“Mary kept all these things, reflecting on them in her heart” (Luke 2:18).
New Year’s Day
Num 6:22-27; Ps 67; Gal 4:4-7; Luke 2:16-21
In a recent interview, writer Malcolm Gladwell discussed the idea that trust is an anomaly in human evolution, since survival seems better served by distrust. Yet, civilization has evolved because of that anomaly. Community would not exist if people did not trust one another. One factor in this evolution is that the maternal instinct and women’s capacity for empathy helped overcome distrust. (Note: This is a rough approximation of the interview as recalled).
We begin the New Year liturgically by celebrating the role of Mary as the human mother by which God entered the world. Mary not only gave birth to Jesus, she was his maternal parent and, together with Joseph, they were the first teachers and models for his formation as a human being. The so-called “hidden life” of Jesus can only be imagined as a profound period of development, glimpsed in two passages from Luke’s Gospel in which Jesus is described as “growing in grace and wisdom, and God’s favor was upon him" (2:40) and, after his encounter with the scholars in the temple, “he went back to Nazareth and continued to be under their authority…” (2:51).
Twice, Luke tells us that “Mary kept all these things, reflecting on them in her heart” (2:18). There is no record of Mary’s reflections, except as evidenced by her influence on the person that Jesus grew up to be in the Gospels. Like mother, like son, Jesus showed a radical empathy for the poor, the outcast and the oppressed. Mary’s canticle before Jesus’ birth is magnified in his compassion for the weak and the hungry, his commitment to God’s justice, his bold challenge to the powerful, his reliance on mercy and nonviolence in the face of arrogance and power.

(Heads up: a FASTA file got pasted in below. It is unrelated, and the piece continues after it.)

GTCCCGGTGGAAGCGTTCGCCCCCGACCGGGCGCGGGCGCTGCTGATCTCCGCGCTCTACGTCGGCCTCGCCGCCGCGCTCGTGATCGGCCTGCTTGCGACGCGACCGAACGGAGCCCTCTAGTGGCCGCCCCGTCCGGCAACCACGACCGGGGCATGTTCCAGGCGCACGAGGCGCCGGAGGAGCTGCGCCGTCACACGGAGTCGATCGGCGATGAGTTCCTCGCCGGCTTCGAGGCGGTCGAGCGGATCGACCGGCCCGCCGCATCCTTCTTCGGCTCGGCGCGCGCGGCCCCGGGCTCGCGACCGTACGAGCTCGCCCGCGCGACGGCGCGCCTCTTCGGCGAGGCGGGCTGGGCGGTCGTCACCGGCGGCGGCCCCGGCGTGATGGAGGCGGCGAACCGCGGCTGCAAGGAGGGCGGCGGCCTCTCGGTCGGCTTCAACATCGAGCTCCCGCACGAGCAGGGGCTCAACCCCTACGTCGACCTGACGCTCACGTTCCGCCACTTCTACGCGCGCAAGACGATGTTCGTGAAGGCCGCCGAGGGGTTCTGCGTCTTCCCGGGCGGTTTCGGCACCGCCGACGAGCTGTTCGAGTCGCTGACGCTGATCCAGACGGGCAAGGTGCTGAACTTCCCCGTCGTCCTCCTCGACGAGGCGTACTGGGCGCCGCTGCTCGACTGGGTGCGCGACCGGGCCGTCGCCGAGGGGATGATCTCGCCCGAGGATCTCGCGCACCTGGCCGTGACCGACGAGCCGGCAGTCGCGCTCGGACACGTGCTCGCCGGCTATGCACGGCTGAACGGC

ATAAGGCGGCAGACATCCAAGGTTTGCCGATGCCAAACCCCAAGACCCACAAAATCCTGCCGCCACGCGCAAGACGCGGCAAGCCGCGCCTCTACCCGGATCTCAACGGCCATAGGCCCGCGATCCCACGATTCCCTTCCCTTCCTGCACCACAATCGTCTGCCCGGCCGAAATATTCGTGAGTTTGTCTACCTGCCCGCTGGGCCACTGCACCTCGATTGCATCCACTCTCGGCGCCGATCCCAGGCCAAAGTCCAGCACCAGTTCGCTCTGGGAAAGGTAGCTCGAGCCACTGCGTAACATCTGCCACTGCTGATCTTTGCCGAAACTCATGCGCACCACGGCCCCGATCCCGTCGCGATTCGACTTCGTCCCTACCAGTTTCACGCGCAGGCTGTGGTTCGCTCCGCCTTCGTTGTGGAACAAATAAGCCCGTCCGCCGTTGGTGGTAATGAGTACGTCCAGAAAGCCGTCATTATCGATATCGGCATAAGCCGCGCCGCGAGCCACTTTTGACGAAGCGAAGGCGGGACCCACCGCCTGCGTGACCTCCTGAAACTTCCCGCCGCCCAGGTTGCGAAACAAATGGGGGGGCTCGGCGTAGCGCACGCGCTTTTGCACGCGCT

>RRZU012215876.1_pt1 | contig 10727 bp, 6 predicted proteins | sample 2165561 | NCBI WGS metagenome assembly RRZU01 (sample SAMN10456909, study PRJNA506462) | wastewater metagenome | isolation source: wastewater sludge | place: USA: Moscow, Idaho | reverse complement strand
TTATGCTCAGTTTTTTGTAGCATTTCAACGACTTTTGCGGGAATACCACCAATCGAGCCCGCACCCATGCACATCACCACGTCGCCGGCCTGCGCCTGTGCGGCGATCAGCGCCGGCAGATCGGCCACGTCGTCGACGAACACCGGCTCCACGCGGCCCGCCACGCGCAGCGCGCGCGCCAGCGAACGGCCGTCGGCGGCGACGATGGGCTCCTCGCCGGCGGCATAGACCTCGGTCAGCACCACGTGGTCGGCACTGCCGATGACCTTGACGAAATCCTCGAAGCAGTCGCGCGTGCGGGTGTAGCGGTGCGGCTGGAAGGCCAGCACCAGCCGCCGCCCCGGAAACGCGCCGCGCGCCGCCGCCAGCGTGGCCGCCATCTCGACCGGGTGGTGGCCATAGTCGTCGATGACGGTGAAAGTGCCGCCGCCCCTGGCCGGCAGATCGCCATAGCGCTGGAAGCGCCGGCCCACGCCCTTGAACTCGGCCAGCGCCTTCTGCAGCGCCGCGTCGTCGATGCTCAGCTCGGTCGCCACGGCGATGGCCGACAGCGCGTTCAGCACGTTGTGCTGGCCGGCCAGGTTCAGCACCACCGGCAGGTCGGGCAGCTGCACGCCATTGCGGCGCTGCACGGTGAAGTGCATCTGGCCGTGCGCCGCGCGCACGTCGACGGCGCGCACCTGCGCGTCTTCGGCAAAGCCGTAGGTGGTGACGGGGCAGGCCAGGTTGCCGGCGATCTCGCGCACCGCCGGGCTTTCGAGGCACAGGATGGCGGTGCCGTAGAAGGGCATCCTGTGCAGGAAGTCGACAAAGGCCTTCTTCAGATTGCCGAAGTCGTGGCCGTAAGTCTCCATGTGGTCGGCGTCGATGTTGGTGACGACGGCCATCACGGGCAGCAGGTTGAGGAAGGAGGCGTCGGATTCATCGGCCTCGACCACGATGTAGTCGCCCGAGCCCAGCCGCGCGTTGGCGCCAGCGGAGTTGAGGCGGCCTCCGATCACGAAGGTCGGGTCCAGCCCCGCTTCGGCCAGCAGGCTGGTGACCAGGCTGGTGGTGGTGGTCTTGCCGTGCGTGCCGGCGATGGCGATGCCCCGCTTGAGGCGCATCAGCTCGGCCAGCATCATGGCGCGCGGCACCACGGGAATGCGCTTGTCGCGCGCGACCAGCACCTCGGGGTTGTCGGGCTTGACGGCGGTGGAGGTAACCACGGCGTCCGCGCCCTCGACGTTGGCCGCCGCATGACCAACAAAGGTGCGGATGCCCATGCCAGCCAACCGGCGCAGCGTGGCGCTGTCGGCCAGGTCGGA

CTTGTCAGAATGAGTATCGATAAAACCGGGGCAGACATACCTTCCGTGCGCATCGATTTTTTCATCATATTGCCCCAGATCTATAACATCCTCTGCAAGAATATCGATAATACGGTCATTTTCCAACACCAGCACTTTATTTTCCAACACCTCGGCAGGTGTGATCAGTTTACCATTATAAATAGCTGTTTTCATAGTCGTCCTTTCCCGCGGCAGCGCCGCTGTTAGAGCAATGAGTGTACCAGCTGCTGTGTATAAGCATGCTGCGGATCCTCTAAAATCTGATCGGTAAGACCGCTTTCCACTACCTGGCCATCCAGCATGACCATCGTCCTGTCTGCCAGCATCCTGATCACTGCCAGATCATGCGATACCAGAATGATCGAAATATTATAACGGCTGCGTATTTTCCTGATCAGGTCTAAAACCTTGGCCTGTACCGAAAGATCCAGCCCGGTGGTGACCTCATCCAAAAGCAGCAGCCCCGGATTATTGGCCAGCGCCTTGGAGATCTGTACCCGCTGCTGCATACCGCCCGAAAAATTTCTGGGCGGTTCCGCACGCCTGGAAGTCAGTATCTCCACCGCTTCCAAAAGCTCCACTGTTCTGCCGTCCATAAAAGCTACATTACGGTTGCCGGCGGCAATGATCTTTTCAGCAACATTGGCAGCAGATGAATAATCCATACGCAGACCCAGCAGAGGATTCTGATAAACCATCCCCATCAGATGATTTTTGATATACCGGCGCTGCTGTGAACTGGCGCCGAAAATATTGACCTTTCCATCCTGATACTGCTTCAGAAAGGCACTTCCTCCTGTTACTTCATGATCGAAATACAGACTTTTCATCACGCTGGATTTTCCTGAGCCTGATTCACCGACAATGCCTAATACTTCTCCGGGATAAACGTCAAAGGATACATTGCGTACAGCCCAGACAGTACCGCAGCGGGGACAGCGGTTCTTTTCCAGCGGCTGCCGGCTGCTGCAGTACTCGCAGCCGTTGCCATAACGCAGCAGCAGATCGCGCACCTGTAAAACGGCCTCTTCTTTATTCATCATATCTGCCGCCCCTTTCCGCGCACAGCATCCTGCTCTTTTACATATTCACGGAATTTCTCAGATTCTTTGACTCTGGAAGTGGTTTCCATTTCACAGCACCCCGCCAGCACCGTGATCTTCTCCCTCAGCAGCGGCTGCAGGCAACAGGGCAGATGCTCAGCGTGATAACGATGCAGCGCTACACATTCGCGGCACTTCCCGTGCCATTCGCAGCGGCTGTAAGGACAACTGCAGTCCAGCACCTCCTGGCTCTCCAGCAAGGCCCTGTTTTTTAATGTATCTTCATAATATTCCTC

As Simeon foretold in the temple, Mary raised her child in the knowledge that contradiction and sorrow awaited them both (2:35). Even as Mary herself surrendered as the “handmaid of the Lord,” Jesus was formed from childhood to take up the role of the “Suffering Servant” of Isaiah.
We begin the New Year in the bright shadow of Christmas, proclaiming the Incarnation as not only a theological mystery but an anthropological breakthrough for humanity redeemed by grace, open to mature development and a divine destiny. Because Jesus was both divine and human, we have a bridge to God. Our human flesh is united intimately to his as both our brother and the firstborn of the new Creation. In Christ, we represent a new humanity sent to exhibit the restored image and likeness of God in a world struggling to advance beyond the self-defeating habits of war, exploitation, tribalism and egoism. At stake is the future of the planet, the peace that is possible with a just distribution of its resources and the renewed building of a genuine global community.
Mary is held up as a sign of hope, a model for maternal instinct and the feminine genius that rejects every form of power except love. Let it be resolved, for only a world that treasures women and children will evolve to claim the future.